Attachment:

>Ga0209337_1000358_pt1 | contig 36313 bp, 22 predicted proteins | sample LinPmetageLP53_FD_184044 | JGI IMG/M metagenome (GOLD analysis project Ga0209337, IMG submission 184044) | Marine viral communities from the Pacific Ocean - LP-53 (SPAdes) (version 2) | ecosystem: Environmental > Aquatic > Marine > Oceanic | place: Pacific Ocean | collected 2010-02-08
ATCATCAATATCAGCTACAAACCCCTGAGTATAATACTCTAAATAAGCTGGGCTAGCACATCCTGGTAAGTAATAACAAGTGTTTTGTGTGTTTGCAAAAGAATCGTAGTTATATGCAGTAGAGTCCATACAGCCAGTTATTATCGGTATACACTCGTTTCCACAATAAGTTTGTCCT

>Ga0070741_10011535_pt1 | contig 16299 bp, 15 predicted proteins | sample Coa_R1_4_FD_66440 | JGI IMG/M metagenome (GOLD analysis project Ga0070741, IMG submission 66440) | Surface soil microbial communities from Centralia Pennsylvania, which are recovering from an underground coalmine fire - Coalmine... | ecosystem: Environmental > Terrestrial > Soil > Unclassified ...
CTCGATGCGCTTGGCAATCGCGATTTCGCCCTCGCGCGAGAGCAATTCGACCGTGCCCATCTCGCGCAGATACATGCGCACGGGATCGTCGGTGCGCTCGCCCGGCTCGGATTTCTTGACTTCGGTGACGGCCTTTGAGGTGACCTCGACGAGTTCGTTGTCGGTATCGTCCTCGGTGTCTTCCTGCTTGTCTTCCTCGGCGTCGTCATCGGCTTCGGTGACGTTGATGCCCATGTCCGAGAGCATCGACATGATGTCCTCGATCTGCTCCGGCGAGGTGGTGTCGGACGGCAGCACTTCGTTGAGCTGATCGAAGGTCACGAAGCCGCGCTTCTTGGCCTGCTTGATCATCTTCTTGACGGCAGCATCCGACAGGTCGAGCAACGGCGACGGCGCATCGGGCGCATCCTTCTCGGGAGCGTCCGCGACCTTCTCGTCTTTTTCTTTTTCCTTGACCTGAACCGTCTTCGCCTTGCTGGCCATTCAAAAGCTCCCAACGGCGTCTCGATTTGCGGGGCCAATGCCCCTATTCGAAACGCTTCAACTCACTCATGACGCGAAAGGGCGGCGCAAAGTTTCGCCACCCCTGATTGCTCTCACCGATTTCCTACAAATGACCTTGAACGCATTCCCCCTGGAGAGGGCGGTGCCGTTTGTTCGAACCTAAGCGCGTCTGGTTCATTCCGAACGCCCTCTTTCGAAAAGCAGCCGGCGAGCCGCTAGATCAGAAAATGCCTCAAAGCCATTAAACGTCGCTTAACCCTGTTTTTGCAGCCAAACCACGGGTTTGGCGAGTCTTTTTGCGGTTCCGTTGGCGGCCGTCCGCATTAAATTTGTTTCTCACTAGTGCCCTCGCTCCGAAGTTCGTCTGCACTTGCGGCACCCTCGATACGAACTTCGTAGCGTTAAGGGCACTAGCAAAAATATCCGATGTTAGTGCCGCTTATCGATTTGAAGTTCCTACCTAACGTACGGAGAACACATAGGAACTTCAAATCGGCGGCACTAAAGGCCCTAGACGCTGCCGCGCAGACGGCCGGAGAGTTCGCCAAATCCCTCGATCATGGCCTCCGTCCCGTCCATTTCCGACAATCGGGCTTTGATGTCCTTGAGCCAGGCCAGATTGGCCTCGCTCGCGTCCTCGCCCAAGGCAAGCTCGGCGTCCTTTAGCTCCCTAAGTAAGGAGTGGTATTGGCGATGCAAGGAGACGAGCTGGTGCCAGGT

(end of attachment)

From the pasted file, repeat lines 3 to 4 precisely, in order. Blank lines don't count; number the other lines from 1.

>Ga0070741_10011535_pt1 | contig 16299 bp, 15 predicted proteins | sample Coa_R1_4_FD_66440 | JGI IMG/M metagenome (GOLD analysis project Ga0070741, IMG submission 66440) | Surface soil microbial communities from Centralia Pennsylvania, which are recovering from an underground coalmine fire - Coalmine... | ecosystem: Environmental > Terrestrial > Soil > Unclassified ...
CTCGATGCGCTTGGCAATCGCGATTTCGCCCTCGCGCGAGAGCAATTCGACCGTGCCCATCTCGCGCAGATACATGCGCACGGGATCGTCGGTGCGCTCGCCCGGCTCGGATTTCTTGACTTCGGTGACGGCCTTTGAGGTGACCTCGACGAGTTCGTTGTCGGTATCGTCCTCGGTGTCTTCCTGCTTGTCTTCCTCGGCGTCGTCATCGGCTTCGGTGACGTTGATGCCCATGTCCGAGAGCATCGACATGATGTCCTCGATCTGCTCCGGCGAGGTGGTGTCGGACGGCAGCACTTCGTTGAGCTGATCGAAGGTCACGAAGCCGCGCTTCTTGGCCTGCTTGATCATCTTCTTGACGGCAGCATCCGACAGGTCGAGCAACGGCGACGGCGCATCGGGCGCATCCTTCTCGGGAGCGTCCGCGACCTTCTCGTCTTTTTCTTTTTCCTTGACCTGAACCGTCTTCGCCTTGCTGGCCATTCAAAAGCTCCCAACGGCGTCTCGATTTGCGGGGCCAATGCCCCTATTCGAAACGCTTCAACTCACTCATGACGCGAAAGGGCGGCGCAAAGTTTCGCCACCCCTGATTGCTCTCACCGATTTCCTACAAATGACCTTGAACGCATTCCCCCTGGAGAGGGCGGTGCCGTTTGTTCGAACCTAAGCGCGTCTGGTTCATTCCGAACGCCCTCTTTCGAAAAGCAGCCGGCGAGCCGCTAGATCAGAAAATGCCTCAAAGCCATTAAACGTCGCTTAACCCTGTTTTTGCAGCCAAACCACGGGTTTGGCGAGTCTTTTTGCGGTTCCGTTGGCGGCCGTCCGCATTAAATTTGTTTCTCACTAGTGCCCTCGCTCCGAAGTTCGTCTGCACTTGCGGCACCCTCGATACGAACTTCGTAGCGTTAAGGGCACTAGCAAAAATATCCGATGTTAGTGCCGCTTATCGATTTGAAGTTCCTACCTAACGTACGGAGAACACATAGGAACTTCAAATCGGCGGCACTAAAGGCCCTAGACGCTGCCGCGCAGACGGCCGGAGAGTTCGCCAAATCCCTCGATCATGGCCTCCGTCCCGTCCATTTCCGACAATCGGGCTTTGATGTCCTTGAGCCAGGCCAGATTGGCCTCGCTCGCGTCCTCGCCCAAGGCAAGCTCGGCGTCCTTTAGCTCCCTAAGTAAGGAGTGGTATTGGCGATGCAAGGAGACGAGCTGGTGCCAGGT